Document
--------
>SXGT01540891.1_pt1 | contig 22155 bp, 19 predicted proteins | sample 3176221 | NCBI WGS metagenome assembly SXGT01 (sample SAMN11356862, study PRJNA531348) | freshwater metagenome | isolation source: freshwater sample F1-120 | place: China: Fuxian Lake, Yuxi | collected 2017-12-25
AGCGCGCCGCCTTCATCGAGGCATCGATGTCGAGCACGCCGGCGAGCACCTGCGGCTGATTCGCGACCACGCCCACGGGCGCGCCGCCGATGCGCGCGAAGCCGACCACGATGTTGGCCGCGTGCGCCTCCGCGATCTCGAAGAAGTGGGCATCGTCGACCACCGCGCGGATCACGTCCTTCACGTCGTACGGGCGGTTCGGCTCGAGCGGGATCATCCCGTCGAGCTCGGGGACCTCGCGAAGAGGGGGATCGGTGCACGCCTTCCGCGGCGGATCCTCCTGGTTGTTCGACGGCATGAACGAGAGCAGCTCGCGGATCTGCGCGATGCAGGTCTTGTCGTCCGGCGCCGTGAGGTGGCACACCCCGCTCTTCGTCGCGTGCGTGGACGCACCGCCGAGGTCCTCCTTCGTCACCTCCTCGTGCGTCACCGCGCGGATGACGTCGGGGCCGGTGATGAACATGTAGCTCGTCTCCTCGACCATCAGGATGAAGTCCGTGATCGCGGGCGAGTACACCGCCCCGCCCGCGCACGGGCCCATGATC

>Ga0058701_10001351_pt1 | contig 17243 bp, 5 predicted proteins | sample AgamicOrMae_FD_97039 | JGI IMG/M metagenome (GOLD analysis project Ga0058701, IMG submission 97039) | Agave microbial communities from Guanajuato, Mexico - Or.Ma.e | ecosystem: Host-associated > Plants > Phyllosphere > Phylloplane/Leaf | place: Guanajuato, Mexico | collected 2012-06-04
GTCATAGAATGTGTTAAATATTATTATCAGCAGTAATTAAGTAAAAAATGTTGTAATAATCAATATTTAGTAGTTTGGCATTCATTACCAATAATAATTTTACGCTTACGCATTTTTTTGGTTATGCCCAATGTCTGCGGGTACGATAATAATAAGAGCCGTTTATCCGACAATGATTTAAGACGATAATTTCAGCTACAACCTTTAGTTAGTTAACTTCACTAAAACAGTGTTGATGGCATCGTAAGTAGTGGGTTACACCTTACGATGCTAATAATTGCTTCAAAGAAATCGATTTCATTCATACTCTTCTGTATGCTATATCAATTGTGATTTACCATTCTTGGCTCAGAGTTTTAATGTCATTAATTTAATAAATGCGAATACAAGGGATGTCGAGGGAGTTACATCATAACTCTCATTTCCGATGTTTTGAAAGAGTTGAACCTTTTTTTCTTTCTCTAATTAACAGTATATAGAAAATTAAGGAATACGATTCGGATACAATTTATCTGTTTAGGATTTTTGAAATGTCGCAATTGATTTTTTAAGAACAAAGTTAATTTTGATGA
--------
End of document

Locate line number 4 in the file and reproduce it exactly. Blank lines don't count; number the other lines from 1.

GTCATAGAATGTGTTAAATATTATTATCAGCAGTAATTAAGTAAAAAATGTTGTAATAATCAATATTTAGTAGTTTGGCATTCATTACCAATAATAATTTTACGCTTACGCATTTTTTTGGTTATGCCCAATGTCTGCGGGTACGATAATAATAAGAGCCGTTTATCCGACAATGATTTAAGACGATAATTTCAGCTACAACCTTTAGTTAGTTAACTTCACTAAAACAGTGTTGATGGCATCGTAAGTAGTGGGTTACACCTTACGATGCTAATAATTGCTTCAAAGAAATCGATTTCATTCATACTCTTCTGTATGCTATATCAATTGTGATTTACCATTCTTGGCTCAGAGTTTTAATGTCATTAATTTAATAAATGCGAATACAAGGGATGTCGAGGGAGTTACATCATAACTCTCATTTCCGATGTTTTGAAAGAGTTGAACCTTTTTTTCTTTCTCTAATTAACAGTATATAGAAAATTAAGGAATACGATTCGGATACAATTTATCTGTTTAGGATTTTTGAAATGTCGCAATTGATTTTTTAAGAACAAAGTTAATTTTGATGA